Dozens of new enemies like Boom Booms, Boos and Chain Chomps impeded a quest to rescue seven kings from Bowser’s seven bratty kids, the Koopalings. Naturally, this was merely a diversion so Bowser (now with a mane of red hair) could once again make off with Peach. Also new to the series, mini-games that bestowed power-ups, a handy map screen to track progress and collectable Warp Whistles (bearing a striking resemblance to the one Link used in Zelda II) for those wanting to skip to the end. Not that many did, outside of speed-runners. The incredible amounts of secrets to discover in every level encouraged a complete play-through, and then complete replays to see it all.

Super Mario Bros. 3 fast became the second best selling videogame of all time, and the franchise’s NES swan song. Super Mario Bros. 4 would materialize under a new name, on a new console, and with new competition.

Sibling Rivalries
Mario already counted a dozen mobile games to his name at this point, mostly ports under the Game & Watch imprint. But now Miyamoto’s old mentor, Gunpei Yokoi, had invented a new platform: the Game Boy. Yamauchi wanted their star character on it. Yokoi’s R&D1 team went to work on the first original mobile Mario game in 1989… And the first Mario without Shigeru Miyamoto.

Super Mario Land gave gamers twelve levels of platforming goodness, including a few shooting sequences with Mario piloting planes and submarines. The story took him away from the Mushroom Kingdom to Sarasaland and another princess – Daisy – who needed rescuing from the evil clutches of mysterious spaceman Tatanga. On his return home in Super Mario Land 2, he learned it had been conquered by a new adversary named Wario.

Yokoi’s take on Mario helped the Game Boy surpass the NES as Nintendo’s best selling platform, and the game itself edged past Mario 3’s sales figures. That same year, a re-org changed R&D4 into Nintendo EAD (Entertainment Analysis and Development), giving Miyamoto responsibility over nearly all game content for Nintendo’s next console, the Super Nintendo Entertainment System. He went right to work on a Mario launch title.

Unfortunately, unlike the NES launch, Nintendo wasn’t the only game in town anymore. The SEGA Genesis had a two-year jump, and a mascot of their own. Sonic the Hedgehog came off as the anti-Mario… faster, hipper, attitude-ready. SEGA wasn’t shy about drawing the distinction, either. Genesis did “what Nintendon’t.” In a personality contest between the two, Mario was just too humble and selfless to be a badass, and that deficiency worried Nintendo execs. It even prompted Miyamoto to publicly admit his game suffered from a rushed production schedule.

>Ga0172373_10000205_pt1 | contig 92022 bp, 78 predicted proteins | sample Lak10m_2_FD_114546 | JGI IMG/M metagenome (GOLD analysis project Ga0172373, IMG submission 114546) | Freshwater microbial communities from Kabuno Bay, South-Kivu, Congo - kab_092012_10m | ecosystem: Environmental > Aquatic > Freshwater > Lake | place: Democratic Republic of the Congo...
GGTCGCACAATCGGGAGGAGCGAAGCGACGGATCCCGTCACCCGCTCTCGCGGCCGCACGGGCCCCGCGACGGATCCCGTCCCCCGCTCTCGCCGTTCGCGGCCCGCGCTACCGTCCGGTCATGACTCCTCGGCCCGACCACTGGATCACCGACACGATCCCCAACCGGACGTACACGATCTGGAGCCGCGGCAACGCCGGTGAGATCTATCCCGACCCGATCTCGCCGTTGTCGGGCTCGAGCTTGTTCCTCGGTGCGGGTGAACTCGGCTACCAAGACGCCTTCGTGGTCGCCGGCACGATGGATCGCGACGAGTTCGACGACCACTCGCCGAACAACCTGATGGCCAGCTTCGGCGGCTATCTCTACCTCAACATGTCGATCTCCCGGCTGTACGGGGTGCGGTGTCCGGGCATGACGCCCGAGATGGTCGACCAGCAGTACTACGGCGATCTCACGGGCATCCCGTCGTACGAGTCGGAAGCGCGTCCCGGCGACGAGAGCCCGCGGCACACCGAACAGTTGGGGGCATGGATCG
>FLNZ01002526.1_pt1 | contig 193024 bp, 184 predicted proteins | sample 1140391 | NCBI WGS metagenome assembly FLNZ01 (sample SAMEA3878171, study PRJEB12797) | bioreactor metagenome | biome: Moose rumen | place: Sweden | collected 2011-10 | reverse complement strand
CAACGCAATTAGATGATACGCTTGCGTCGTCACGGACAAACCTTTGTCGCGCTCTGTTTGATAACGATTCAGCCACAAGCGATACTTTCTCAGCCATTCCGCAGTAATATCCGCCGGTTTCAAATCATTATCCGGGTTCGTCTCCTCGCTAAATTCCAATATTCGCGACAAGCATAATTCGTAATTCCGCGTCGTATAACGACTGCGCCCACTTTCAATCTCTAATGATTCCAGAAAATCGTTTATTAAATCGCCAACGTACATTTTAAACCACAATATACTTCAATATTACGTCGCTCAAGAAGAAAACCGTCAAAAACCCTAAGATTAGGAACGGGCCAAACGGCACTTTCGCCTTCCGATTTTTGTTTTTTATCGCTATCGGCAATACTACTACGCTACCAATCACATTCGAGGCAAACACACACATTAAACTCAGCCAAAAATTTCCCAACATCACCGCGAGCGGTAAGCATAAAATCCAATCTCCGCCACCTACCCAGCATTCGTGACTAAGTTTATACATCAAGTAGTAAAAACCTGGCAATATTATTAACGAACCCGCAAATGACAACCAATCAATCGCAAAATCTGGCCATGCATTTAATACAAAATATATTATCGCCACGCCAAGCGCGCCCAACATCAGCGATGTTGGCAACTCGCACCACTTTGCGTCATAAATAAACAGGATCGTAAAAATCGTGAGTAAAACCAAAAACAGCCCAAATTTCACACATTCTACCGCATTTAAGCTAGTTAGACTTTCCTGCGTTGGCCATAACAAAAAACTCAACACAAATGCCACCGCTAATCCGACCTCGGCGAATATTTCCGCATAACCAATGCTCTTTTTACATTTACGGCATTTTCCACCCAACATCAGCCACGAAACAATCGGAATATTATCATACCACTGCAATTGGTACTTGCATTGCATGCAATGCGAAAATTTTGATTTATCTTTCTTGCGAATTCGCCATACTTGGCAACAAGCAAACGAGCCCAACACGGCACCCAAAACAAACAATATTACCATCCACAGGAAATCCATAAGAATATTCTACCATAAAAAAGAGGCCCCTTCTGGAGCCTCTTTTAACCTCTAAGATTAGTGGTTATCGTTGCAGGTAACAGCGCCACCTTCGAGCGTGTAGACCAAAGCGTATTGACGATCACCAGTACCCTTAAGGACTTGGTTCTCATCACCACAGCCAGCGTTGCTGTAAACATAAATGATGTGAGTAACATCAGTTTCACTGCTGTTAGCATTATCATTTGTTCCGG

Super Mario World arrived in 1991 alongside the SNES, and sold twice as many copies as the first two Sonic games combined.

Miyamoto’s mea culpa aside, Mario in 16-bit looked better, sounded better, played better than any Mario game before and sold better than all but the first. Nothing compared to knocking gigantor Bullet Bills out of the sky with a simple tap, or discovering the secret path to Star Road. Spin attacks combined nicely with Fire Mario firepower. Some blocks spun when hit to create revolving doorways. Bowser returned, as a proper nemesis should, and gamers were introduced to a Mario’s best friend, Yoshi.

The R&D1 design staff wanted Mario to ride a dinosaur ever since Super Mario Bros., but now the technology made it possible. Yoshi came in one size and all colors, with different powers and huge appetites. Players loved the new addition to Mario’s growing roster, so much so that Super Mario World 2: Yoshi’s Island became a Super Mario game were Mario wasn’t playable. The focus was entirely on Yoshi ferrying helpless Baby Mario to safety.

It wasn’t much of a shock. Mario had branched across genres and game types since his first Golf game in 1984, to the point that by the mid-90’s, his name was synonymous with videogames in general more than with the stellar platforming titles where he made his bones. Mario played basketball, tennis, pinball, checkers, Go Fish, raced motocross and caught big air snowboarding down mountains. He was part of the Dance Dance Revolution. Dr. Mario prescribed Tetris-like puzzles, but Mario and Luigi also appeared in Picross and Tetris-branded games. Luigi searched for a missing Mario in riffs on Carmen Sandiego, and Mario himself taught numbers, letters, typing, painting, and sweater knitting.